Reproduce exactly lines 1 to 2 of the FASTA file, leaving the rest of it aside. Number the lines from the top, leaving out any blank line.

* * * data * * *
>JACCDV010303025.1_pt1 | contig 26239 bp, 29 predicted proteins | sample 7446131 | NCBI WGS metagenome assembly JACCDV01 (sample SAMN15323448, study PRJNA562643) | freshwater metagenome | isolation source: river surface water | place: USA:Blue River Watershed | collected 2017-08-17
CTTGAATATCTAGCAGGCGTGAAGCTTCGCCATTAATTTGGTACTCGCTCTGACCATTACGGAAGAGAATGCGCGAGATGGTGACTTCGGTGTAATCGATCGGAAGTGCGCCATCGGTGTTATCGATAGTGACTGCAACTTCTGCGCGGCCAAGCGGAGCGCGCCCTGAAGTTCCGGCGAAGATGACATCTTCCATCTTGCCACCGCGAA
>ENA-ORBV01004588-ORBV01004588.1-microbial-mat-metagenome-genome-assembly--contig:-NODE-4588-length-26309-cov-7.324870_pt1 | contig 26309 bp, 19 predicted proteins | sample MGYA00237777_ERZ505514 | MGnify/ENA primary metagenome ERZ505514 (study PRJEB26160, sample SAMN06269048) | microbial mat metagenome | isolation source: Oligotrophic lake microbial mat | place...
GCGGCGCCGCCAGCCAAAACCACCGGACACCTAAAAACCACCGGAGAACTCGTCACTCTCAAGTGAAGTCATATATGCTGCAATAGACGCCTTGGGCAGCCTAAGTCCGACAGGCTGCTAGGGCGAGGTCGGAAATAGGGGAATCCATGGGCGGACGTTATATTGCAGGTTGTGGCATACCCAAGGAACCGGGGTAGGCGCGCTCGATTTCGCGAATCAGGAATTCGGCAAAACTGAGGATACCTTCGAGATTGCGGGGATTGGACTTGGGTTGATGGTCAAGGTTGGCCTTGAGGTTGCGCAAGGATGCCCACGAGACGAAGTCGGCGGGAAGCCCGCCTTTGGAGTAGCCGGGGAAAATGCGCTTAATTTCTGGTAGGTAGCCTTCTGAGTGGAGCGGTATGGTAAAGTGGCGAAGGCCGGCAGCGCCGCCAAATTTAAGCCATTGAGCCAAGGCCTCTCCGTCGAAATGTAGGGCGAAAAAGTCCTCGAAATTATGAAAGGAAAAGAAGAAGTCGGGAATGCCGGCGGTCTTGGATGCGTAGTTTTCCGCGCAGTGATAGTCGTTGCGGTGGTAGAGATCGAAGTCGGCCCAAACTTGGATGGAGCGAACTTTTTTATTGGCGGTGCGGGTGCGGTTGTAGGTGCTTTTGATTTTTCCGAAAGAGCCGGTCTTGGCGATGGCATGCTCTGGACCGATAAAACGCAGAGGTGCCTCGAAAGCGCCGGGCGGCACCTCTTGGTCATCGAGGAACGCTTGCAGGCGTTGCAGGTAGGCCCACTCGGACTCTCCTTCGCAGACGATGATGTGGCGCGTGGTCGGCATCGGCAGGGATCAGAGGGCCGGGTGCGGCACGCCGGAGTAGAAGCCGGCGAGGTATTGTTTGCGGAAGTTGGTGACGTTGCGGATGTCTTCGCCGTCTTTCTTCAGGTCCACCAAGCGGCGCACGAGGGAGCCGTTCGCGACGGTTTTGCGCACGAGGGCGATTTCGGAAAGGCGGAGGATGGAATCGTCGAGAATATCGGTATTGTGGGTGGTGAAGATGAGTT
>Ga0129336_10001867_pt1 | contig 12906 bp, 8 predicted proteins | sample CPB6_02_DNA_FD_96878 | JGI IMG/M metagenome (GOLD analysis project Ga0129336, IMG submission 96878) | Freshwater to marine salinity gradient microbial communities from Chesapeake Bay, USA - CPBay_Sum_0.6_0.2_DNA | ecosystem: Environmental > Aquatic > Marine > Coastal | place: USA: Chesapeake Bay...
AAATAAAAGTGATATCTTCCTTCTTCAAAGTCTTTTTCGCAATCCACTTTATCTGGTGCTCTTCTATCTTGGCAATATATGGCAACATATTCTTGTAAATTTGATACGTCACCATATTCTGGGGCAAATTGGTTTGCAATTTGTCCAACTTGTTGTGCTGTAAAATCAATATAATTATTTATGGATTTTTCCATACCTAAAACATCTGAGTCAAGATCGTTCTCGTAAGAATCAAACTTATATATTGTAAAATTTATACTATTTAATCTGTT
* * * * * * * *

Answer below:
>JACCDV010303025.1_pt1 | contig 26239 bp, 29 predicted proteins | sample 7446131 | NCBI WGS metagenome assembly JACCDV01 (sample SAMN15323448, study PRJNA562643) | freshwater metagenome | isolation source: river surface water | place: USA:Blue River Watershed | collected 2017-08-17
CTTGAATATCTAGCAGGCGTGAAGCTTCGCCATTAATTTGGTACTCGCTCTGACCATTACGGAAGAGAATGCGCGAGATGGTGACTTCGGTGTAATCGATCGGAAGTGCGCCATCGGTGTTATCGATAGTGACTGCAACTTCTGCGCGGCCAAGCGGAGCGCGCCCTGAAGTTCCGGCGAAGATGACATCTTCCATCTTGCCACCGCGAA